At that point $E/\mathrm{Vect}_{\mathbb{Q}}({\mathfrak{B}})$ is a finite set: the quotient $E/\mathrm{Vect}_{\mathbb{Q}}({\mathfrak{B}})$ can be represented as the subset of ${\mathbb{Q}}^{\dim E}$ of elements whose projections to the element of $\mathfrak{B}$ lies in $[0,1]$. In other words $E/\mathrm{Vect}_{\mathbb{Q}}({\mathfrak{B}})$ is isomorphic to the torus $\sum_{i=1}^{i=\dim E}[0,1]{\mathfrak{B}}_{i}$. This is a compact set, and therefore as $\mathfrak{a}$ is discrete there are only finitely many elements of $\mathfrak{a}$ that lie in the torus. Therefore by adding the element of $\mathfrak{a}$ that lie in the torus to $\mathfrak{B}$, one obtains a finite set of generators of $\mathfrak{a}$.
As $\mathbb{Z}$ is a principal ideal ring, it is again well-known that modules with finite rank (ie. that admit a finite set of generators) over a principal ideal ring can be represented as the product of a free module times a torsion module (with finite rank). Here there is no torsion as it would mean there is an element of $\mathfrak{a}$ that is sent to $0$ by multiplication by an integer, and this is impossible as integers are elements of $K$ and $K$ is a field. Therefore $\mathfrak{a}$ itself is a free module (with finite rank).

The discriminant property can be seen intrinsically. Given an algebra of linear maps, here ${\mathfrak{a}}$, one can define the symmetric bilinear map $a,b\in E\mapsto\mathrm{Tr}(ab)$. If the algebra happens to have a basis, which we have just proved in our case, then the determinant of that map can be computed using the basis and this is what is called discriminant. But of course, the determinant of that map is not dependent on the basis…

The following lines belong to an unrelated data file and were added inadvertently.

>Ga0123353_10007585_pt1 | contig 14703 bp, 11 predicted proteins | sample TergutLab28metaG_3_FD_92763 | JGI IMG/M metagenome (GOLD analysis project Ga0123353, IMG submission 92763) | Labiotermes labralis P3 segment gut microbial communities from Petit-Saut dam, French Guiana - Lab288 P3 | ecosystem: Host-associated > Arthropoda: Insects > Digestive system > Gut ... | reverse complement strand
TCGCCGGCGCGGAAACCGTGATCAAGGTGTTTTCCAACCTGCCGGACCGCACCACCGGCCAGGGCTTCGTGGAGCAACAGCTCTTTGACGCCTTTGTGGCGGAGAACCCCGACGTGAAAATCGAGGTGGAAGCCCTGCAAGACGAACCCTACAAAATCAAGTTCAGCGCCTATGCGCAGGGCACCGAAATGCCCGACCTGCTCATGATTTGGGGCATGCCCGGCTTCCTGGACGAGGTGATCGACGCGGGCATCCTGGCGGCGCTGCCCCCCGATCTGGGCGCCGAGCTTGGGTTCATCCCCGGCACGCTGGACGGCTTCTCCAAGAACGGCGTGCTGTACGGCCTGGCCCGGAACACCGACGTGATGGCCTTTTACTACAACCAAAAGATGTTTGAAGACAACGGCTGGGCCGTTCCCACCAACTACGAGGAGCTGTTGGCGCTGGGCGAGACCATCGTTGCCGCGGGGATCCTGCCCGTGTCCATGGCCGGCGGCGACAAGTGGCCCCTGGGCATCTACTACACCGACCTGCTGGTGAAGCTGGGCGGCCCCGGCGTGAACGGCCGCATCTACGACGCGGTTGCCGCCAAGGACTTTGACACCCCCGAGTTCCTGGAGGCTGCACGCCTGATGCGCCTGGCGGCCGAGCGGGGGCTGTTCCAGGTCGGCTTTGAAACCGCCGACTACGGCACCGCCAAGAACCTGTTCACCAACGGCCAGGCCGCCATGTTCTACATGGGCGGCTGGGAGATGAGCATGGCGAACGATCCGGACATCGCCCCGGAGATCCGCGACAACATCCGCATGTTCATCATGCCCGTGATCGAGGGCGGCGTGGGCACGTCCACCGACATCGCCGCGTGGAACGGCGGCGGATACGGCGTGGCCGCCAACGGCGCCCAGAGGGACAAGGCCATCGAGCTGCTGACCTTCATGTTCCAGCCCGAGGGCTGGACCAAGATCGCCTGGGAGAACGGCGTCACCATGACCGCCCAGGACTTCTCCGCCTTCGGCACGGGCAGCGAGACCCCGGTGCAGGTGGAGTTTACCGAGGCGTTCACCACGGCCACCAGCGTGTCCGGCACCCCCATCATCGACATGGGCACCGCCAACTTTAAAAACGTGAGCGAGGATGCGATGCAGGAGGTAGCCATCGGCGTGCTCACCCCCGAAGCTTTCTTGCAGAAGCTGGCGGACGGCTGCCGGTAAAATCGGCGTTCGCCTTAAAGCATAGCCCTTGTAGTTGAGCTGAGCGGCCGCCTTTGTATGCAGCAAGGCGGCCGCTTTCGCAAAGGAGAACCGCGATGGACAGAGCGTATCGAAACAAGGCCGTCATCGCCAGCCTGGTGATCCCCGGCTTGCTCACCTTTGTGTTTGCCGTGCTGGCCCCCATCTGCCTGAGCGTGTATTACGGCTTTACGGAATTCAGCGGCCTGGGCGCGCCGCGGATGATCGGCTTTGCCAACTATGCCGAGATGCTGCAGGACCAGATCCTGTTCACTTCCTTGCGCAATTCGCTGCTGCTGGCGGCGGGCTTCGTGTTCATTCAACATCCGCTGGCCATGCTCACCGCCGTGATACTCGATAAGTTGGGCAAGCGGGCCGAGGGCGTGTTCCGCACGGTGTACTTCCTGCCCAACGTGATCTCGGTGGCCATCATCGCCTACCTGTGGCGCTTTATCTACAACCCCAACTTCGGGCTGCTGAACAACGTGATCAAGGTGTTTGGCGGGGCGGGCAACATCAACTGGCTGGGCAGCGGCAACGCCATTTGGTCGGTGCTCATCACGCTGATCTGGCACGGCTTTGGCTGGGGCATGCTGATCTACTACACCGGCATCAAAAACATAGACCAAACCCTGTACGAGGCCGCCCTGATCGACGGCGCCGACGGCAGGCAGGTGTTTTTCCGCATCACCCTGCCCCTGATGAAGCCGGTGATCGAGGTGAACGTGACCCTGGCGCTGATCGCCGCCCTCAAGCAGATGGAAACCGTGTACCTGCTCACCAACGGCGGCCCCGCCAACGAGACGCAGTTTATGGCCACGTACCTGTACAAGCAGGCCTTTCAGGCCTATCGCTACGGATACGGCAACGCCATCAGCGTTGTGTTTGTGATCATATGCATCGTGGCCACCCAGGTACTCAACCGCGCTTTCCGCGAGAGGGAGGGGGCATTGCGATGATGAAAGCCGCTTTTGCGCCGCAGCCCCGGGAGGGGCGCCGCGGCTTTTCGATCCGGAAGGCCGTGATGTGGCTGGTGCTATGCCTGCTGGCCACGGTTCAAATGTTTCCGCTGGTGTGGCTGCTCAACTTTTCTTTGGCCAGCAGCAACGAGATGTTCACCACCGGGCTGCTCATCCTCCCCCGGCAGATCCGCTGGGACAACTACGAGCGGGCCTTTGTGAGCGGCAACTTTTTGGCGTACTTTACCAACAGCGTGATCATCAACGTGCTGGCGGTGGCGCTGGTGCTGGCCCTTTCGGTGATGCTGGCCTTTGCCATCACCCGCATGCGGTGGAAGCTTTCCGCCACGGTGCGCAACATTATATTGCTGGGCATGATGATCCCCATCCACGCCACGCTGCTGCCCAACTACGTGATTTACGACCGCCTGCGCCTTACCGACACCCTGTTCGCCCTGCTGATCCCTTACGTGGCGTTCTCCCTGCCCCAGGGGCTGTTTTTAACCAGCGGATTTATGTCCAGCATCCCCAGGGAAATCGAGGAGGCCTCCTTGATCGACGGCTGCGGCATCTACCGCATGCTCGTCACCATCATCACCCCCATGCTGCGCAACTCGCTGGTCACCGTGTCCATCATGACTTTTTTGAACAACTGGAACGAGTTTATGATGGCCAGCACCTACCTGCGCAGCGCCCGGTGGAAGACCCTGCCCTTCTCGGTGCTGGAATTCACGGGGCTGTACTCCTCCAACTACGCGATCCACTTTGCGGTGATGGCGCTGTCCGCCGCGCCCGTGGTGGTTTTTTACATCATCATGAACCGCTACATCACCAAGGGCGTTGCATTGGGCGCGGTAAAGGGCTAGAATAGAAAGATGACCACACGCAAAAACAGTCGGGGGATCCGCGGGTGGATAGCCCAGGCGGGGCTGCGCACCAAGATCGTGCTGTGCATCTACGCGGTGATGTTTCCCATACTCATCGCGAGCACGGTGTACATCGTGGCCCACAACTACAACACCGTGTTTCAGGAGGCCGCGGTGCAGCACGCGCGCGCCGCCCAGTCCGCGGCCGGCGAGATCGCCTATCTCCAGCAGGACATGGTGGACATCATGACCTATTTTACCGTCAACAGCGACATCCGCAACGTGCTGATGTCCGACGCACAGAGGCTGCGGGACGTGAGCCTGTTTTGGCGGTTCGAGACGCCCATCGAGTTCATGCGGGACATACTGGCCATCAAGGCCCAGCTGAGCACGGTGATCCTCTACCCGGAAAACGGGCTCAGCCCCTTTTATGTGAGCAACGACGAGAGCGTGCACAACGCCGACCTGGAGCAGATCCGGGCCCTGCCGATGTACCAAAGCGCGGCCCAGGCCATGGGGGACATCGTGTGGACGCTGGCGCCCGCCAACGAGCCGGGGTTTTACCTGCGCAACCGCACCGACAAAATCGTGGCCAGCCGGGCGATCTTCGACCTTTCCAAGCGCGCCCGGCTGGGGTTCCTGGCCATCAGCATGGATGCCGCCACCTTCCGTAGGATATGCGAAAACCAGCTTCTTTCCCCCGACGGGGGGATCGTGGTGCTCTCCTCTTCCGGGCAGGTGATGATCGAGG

The minimality property is in fact a property of Gram matrices for scalar products. The elements of $\mathfrak{a}$ can be represented as elements of $\mathrm{End}(E,E)\cong{\mathbb{R}}^{(\dim E)^{2}}$ as they are linear endomorphisms of $E$. The bilinear map $a,b\in E\mapsto\mathrm{Tr}(ab)$ is then no more than the Gram matrix associated to the vectors of the basis $\alpha_{1},\ldots,\alpha_{k}$ of $\mathfrak{a}$. Indeed, taking the trace of the product of two matrices it no more than taking the sum of the pairwise products of the entries of the two matrices. The determinant of the Gram matrix is the square of the scalar factor by which volume of the unit ball is multiplied when taking its image through $\phi_{\alpha}:(\lambda_{1},\ldots,\lambda_{k})\in{\mathbb{R}}^{dimE}\mapsto% \sum_{i}{\lambda_{i}\alpha_{i}}\in\mathrm{End}(E,E)\cong{\mathbb{R}}^{(dimE)^{% 2}}$. When computing the discriminant of the $\beta_{i}$, we look at the multiplication factor introduced by the map $\phi_{\beta}$. But if $M$ is the map that associates to the $\beta_{i}$ their expression in terms of the $\alpha_{i}$ then $\phi_{\beta}=\phi_{\alpha}\circ M$. Therefore $\Delta(\beta_{i})=det(M)^{2}\Delta(\alpha_{i})$. If the $\beta_{1},\ldots,\beta_{n}$ are not linearly independent then the multiplication factor is $0$ (the ball is flattened), if they are linearly independent det(M) is an integer (the $\beta_{i}$ are linear combination of the $\alpha_{i}$ with integer coefficients), therefore $\Delta(\beta_{i})\geq\Delta(\alpha_{i})$. Finally $\Delta(\beta_{i})=\Delta(\alpha_{i})$ is equivalent to $\det(M)=1$ which in turn is equivalent to $M$ is invertible ($1$ is the only positive invertible element of $\mathbb{Z}$), which exactly means that $\beta_{i}$ is a basis iff $\Delta(\beta_{i})=\Delta(\alpha_{i})$.

Title proof of basis of ideal in algebraic number field ProofOfBasisOfIdealInAlgebraicNumberField 2013-03-22 17:56:43 2013-03-22 17:56:43 lalberti (18937) lalberti (18937) 18 lalberti (18937) Proof msc 12F05 msc 11R04 msc 06B10